As a final-year student at King’s College London, I am particularly interested in the Living Wage issue which will be brought to the mayoral candidates. After a hefty investment in my education of both time and money, I want to make sure my work will be valued and I will be able to make a living after graduating.
The mayoral assembly on April 28 is to me an opportunity to make sure that the candidates are held accountable to the communities they are meant to serve. And it’s also a chance to turn the frustration and anger we feel towards different issues into concrete action.
With substantial loans and years of study behind us, my fellow graduates and I are entering the job market disheartened by the few job prospects and low wages that can make it hard to make ends meet.
By becoming the first Living Wage city and implementing Living Hours, the mayoral candidates could ensure that the future ahead looks bright and promising to young people once again.
I urge readers to visit citizensuk.org to read our manifesto and support it.
Shackles of the past still remain
Charles Webber, Dalston, full address supplied, writes:
Since a lot of the refurbishment funding came via the National Lottery can I suggest we replace the statue of the Human Being Dealer, Robert Geffrye, at the “The Museum of the Home” with a few lottery balls?
There is another connection; having been ripped from your own home and transported, as a slave, to the plantations, it was a real lottery if you would even make it there alive.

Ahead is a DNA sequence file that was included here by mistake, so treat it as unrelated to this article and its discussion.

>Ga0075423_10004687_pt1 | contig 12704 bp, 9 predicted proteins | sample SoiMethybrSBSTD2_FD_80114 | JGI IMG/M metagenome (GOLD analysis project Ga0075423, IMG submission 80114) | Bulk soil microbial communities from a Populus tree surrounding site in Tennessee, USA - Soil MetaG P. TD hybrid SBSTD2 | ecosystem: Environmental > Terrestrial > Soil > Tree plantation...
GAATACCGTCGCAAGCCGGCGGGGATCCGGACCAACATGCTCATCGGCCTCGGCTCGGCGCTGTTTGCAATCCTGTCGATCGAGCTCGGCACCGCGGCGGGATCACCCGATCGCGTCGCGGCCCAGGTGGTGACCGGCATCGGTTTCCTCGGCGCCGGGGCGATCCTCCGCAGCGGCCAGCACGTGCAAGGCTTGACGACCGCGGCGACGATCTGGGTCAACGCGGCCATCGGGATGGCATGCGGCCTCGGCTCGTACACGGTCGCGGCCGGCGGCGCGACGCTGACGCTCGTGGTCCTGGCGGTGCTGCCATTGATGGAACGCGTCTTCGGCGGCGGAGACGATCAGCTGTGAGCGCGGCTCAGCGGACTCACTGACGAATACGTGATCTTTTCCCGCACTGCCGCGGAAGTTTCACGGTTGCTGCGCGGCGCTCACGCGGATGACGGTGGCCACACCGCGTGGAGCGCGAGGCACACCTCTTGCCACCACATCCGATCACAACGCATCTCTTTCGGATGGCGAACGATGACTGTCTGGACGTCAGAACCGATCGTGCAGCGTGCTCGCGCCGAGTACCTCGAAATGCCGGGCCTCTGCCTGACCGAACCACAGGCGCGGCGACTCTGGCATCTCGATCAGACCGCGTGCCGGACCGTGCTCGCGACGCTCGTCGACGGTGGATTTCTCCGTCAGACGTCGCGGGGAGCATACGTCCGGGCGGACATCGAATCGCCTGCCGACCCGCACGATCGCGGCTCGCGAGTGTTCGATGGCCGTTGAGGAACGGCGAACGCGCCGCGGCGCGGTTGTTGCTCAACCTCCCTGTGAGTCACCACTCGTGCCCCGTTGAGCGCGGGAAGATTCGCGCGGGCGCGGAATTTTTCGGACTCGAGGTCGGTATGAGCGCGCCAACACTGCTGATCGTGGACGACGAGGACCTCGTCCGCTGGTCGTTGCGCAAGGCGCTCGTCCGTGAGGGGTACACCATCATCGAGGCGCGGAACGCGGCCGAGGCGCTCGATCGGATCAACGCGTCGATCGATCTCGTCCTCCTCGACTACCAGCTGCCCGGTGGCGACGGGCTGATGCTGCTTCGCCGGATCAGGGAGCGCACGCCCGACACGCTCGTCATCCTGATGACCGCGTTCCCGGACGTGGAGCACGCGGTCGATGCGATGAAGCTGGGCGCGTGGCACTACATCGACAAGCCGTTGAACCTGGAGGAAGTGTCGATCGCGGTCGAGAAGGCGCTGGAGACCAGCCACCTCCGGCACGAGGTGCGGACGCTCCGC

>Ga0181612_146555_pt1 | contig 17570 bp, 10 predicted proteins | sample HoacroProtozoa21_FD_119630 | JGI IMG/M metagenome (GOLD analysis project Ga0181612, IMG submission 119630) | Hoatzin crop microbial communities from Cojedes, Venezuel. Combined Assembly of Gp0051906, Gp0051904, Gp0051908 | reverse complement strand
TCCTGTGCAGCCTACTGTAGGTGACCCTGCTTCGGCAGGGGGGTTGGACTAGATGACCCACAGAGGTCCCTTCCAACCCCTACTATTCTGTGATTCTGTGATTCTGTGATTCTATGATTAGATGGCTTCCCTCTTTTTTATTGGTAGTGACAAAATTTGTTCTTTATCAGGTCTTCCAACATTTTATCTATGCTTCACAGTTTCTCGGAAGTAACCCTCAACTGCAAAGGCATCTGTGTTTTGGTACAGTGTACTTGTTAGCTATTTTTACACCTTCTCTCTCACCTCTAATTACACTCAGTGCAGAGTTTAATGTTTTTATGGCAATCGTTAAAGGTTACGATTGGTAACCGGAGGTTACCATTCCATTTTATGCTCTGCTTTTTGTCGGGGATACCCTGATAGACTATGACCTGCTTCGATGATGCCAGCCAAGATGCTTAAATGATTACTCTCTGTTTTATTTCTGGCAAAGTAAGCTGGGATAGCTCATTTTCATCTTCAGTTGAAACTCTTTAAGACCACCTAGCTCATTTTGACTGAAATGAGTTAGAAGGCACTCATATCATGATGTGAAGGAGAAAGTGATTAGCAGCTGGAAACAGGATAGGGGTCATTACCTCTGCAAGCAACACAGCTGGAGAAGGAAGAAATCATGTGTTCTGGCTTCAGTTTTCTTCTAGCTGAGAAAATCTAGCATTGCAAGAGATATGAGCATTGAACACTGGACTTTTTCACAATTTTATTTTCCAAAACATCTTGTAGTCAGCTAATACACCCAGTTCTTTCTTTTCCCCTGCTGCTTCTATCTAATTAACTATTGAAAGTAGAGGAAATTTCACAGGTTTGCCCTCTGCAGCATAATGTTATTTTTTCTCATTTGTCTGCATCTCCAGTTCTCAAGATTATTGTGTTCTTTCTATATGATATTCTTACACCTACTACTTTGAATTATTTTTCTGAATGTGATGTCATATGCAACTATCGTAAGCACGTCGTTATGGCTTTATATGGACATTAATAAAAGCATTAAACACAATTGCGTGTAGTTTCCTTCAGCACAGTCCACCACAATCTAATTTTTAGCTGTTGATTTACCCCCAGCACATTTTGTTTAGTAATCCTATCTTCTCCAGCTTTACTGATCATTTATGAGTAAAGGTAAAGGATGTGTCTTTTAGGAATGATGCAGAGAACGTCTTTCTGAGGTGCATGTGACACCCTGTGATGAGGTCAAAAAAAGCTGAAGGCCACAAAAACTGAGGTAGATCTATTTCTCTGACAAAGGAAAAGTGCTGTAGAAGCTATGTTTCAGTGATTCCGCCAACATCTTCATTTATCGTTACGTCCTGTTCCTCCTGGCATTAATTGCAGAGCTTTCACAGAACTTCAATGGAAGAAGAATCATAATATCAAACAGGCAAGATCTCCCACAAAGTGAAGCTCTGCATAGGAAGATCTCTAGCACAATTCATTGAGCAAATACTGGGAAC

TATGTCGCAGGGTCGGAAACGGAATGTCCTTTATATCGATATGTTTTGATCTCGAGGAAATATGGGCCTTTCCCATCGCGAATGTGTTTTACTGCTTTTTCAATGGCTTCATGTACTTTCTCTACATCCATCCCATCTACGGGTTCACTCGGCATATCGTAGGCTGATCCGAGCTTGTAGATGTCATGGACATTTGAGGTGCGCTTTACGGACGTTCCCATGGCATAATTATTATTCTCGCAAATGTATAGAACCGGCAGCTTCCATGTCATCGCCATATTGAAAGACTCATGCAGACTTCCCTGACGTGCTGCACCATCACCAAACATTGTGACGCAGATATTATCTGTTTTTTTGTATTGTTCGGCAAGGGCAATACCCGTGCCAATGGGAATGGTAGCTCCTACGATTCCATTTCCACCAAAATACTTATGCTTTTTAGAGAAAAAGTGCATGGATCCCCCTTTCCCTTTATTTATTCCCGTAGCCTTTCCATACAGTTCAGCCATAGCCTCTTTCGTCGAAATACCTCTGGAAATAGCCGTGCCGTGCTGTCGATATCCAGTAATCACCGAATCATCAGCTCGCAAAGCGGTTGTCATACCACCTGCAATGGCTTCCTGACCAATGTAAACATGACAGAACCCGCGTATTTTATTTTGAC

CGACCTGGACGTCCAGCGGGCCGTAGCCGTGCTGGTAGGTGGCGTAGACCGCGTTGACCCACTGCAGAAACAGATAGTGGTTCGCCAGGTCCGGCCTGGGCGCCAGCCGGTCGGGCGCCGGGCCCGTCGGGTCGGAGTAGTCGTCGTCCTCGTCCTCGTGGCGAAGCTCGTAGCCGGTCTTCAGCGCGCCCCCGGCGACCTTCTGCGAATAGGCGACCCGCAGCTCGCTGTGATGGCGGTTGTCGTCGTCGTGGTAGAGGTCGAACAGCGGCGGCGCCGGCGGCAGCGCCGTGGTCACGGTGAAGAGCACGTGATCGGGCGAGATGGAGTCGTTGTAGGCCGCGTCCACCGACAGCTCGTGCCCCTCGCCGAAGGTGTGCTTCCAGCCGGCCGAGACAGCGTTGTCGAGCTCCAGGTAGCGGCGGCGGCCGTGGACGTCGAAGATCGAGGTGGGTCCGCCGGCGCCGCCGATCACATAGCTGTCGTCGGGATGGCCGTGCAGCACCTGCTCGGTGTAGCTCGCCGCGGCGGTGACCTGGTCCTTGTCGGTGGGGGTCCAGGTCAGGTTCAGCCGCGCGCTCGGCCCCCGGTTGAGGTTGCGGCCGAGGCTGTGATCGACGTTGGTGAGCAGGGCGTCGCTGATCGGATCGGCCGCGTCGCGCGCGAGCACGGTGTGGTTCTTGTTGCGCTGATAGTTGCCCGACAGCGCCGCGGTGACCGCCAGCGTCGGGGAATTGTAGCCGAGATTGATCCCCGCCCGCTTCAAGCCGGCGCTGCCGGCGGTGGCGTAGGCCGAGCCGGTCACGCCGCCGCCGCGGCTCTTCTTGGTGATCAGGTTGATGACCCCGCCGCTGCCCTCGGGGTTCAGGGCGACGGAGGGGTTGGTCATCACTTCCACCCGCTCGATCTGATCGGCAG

You’d think any progressive organisation based in Hackney would welcome the opportunity to throw off the offensive shackles of the past but sadly this whole statue business radiates institutional racism.
Help children as nightlife returns
Lynn Gradwell, director, Barnardo’s London, writes:
The past few weeks and months have been incredibly difficult for businesses in the hospitality sector which have been forced to shut their doors due to the Covid-19 pandemic.
We all know the closure of pubs, bars and restaurants has had a dreadful economic impact on the livelihoods of so many people, so the return of London’s night-time economy is to be welcomed by all who work and live in this great city.
But at Barnardo’s we know from our long expertise as the UK’s largest children’s charity that there is another side to the bustling fun of London’s night-time economy; one sadly where those who seek to harm and exploit children and young people use the hours of darkness as a time to operate. That’s why Barnardo’s is raising awareness of its free Nightwatch training programme as night-time businesses seek to re-open.
A new toolkit will support the Nightwatch training to safeguard children and young people from exploitation by increasing awareness among businesses and services working in the night-time economy.
The toolkit explains what child exploitation is, why businesses should care and what people should do if they have concerns that a child is being exploited. It includes a helpful checklist for businesses including hotels, licenced venues and taxi drivers to ensure they are fully equipped and knowledgeable about how to spot the signs of exploitation and how to respond to prevent children from being harmed.
We are all too aware that child exploitation is under reported and using this toolkit could be the difference between someone coming to harm or receiving the help they need. Barnardo’s has provided training to over 1,000 night-time workers in London including the Met police and Transport for London.
It has created a vital network of eyes and ears after dark that will help keep children and young people safe.